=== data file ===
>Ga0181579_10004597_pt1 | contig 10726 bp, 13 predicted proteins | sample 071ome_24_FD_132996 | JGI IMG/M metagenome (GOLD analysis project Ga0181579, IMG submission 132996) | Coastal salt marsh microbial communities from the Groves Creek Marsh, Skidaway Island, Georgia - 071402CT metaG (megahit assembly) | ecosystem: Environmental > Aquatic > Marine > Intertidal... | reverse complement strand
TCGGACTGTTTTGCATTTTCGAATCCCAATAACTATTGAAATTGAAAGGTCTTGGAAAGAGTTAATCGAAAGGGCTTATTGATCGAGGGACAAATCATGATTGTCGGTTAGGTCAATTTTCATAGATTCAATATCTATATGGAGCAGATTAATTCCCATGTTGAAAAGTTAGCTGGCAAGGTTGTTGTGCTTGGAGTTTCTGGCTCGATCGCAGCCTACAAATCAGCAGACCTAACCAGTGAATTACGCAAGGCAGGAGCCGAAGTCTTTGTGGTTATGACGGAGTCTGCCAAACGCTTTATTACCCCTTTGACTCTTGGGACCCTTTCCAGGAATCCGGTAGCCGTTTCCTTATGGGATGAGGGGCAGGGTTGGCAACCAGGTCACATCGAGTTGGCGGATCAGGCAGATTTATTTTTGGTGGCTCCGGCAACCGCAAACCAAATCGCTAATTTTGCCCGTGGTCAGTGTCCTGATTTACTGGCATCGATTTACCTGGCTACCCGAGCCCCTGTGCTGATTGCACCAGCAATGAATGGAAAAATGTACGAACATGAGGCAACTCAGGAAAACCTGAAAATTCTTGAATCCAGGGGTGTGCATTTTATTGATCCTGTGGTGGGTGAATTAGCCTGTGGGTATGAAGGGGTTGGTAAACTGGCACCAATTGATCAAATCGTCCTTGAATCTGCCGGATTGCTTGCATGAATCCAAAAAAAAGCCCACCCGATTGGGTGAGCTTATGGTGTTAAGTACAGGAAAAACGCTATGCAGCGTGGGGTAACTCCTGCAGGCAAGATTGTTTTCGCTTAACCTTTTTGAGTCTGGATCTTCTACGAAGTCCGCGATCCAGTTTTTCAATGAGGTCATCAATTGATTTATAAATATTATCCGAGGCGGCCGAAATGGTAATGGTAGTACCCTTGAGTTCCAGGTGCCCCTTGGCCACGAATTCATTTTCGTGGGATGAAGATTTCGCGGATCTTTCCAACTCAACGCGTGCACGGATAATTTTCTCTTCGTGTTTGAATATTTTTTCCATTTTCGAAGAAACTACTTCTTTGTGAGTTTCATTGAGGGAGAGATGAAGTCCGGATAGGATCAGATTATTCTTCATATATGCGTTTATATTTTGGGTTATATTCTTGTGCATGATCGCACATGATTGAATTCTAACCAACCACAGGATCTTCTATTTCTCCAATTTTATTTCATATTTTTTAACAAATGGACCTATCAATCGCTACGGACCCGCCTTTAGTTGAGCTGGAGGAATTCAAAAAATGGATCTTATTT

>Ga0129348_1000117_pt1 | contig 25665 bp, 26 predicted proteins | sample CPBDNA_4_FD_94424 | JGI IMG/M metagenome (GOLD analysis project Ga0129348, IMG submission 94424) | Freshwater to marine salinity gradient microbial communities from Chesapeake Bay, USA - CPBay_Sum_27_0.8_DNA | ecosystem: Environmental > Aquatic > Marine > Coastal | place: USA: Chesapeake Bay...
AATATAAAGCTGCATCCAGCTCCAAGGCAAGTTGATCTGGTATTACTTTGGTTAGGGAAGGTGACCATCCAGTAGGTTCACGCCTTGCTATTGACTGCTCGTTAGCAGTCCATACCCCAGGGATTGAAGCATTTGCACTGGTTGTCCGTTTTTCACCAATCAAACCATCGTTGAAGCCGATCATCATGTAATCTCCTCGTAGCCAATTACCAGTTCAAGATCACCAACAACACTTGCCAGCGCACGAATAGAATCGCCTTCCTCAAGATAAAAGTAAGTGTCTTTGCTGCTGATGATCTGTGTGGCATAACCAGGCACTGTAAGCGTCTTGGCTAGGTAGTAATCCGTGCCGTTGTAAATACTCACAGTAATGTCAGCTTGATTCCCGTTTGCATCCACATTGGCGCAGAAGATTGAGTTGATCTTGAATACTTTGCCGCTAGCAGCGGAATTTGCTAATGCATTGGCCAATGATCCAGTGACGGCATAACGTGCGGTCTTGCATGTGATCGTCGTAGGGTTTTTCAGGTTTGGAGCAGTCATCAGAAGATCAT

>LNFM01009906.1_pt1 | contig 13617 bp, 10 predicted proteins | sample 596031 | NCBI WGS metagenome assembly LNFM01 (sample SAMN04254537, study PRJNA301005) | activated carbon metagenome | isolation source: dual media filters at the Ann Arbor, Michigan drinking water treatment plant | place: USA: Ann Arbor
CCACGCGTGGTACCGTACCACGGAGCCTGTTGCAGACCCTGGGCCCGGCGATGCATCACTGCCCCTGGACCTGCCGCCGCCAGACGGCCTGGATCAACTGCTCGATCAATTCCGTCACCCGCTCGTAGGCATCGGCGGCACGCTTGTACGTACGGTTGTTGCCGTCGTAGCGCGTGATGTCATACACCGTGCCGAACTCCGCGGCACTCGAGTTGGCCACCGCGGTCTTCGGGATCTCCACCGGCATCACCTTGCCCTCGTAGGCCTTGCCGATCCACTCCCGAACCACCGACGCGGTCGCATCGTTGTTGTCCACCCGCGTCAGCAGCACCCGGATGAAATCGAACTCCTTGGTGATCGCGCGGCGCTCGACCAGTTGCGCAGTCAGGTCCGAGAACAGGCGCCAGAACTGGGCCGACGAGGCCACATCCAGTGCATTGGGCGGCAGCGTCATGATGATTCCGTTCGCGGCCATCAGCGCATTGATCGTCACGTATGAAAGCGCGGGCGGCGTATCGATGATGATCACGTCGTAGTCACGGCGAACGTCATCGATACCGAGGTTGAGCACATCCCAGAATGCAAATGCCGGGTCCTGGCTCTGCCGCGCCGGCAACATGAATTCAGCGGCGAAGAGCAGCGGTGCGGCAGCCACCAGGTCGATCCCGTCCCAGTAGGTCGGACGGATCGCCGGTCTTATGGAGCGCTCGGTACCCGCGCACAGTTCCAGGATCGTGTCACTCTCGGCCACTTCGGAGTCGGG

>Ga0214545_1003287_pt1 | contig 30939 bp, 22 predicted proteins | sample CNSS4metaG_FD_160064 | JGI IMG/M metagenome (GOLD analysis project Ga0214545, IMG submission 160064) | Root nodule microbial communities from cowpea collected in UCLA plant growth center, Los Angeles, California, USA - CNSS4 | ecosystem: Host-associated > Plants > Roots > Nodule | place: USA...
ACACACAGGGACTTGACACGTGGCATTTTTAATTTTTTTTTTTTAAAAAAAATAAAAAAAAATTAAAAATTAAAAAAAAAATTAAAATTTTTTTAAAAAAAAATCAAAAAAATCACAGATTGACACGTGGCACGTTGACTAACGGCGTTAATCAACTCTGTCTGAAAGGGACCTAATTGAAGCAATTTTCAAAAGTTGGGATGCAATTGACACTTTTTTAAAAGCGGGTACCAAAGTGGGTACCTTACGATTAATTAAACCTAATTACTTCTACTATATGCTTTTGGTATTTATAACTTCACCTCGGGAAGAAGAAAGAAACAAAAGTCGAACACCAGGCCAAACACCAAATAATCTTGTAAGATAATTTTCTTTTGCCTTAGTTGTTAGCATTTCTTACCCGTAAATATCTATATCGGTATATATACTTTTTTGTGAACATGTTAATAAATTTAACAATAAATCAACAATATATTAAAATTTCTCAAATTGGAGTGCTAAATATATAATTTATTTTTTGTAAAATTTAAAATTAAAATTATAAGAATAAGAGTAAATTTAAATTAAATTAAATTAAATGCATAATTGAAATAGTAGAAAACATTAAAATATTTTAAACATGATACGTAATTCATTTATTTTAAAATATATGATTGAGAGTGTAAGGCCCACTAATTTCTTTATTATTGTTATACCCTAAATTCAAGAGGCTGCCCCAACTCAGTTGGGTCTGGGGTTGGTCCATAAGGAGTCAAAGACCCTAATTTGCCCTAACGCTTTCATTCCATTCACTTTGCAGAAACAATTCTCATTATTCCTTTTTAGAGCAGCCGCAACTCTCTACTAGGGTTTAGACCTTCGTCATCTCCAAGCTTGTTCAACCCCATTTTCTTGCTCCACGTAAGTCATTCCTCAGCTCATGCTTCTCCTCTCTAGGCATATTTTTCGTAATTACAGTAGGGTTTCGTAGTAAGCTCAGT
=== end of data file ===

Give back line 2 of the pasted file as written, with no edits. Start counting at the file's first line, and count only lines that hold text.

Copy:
TCGGACTGTTTTGCATTTTCGAATCCCAATAACTATTGAAATTGAAAGGTCTTGGAAAGAGTTAATCGAAAGGGCTTATTGATCGAGGGACAAATCATGATTGTCGGTTAGGTCAATTTTCATAGATTCAATATCTATATGGAGCAGATTAATTCCCATGTTGAAAAGTTAGCTGGCAAGGTTGTTGTGCTTGGAGTTTCTGGCTCGATCGCAGCCTACAAATCAGCAGACCTAACCAGTGAATTACGCAAGGCAGGAGCCGAAGTCTTTGTGGTTATGACGGAGTCTGCCAAACGCTTTATTACCCCTTTGACTCTTGGGACCCTTTCCAGGAATCCGGTAGCCGTTTCCTTATGGGATGAGGGGCAGGGTTGGCAACCAGGTCACATCGAGTTGGCGGATCAGGCAGATTTATTTTTGGTGGCTCCGGCAACCGCAAACCAAATCGCTAATTTTGCCCGTGGTCAGTGTCCTGATTTACTGGCATCGATTTACCTGGCTACCCGAGCCCCTGTGCTGATTGCACCAGCAATGAATGGAAAAATGTACGAACATGAGGCAACTCAGGAAAACCTGAAAATTCTTGAATCCAGGGGTGTGCATTTTATTGATCCTGTGGTGGGTGAATTAGCCTGTGGGTATGAAGGGGTTGGTAAACTGGCACCAATTGATCAAATCGTCCTTGAATCTGCCGGATTGCTTGCATGAATCCAAAAAAAAGCCCACCCGATTGGGTGAGCTTATGGTGTTAAGTACAGGAAAAACGCTATGCAGCGTGGGGTAACTCCTGCAGGCAAGATTGTTTTCGCTTAACCTTTTTGAGTCTGGATCTTCTACGAAGTCCGCGATCCAGTTTTTCAATGAGGTCATCAATTGATTTATAAATATTATCCGAGGCGGCCGAAATGGTAATGGTAGTACCCTTGAGTTCCAGGTGCCCCTTGGCCACGAATTCATTTTCGTGGGATGAAGATTTCGCGGATCTTTCCAACTCAACGCGTGCACGGATAATTTTCTCTTCGTGTTTGAATATTTTTTCCATTTTCGAAGAAACTACTTCTTTGTGAGTTTCATTGAGGGAGAGATGAAGTCCGGATAGGATCAGATTATTCTTCATATATGCGTTTATATTTTGGGTTATATTCTTGTGCATGATCGCACATGATTGAATTCTAACCAACCACAGGATCTTCTATTTCTCCAATTTTATTTCATATTTTTTAACAAATGGACCTATCAATCGCTACGGACCCGCCTTTAGTTGAGCTGGAGGAATTCAAAAAATGGATCTTATTT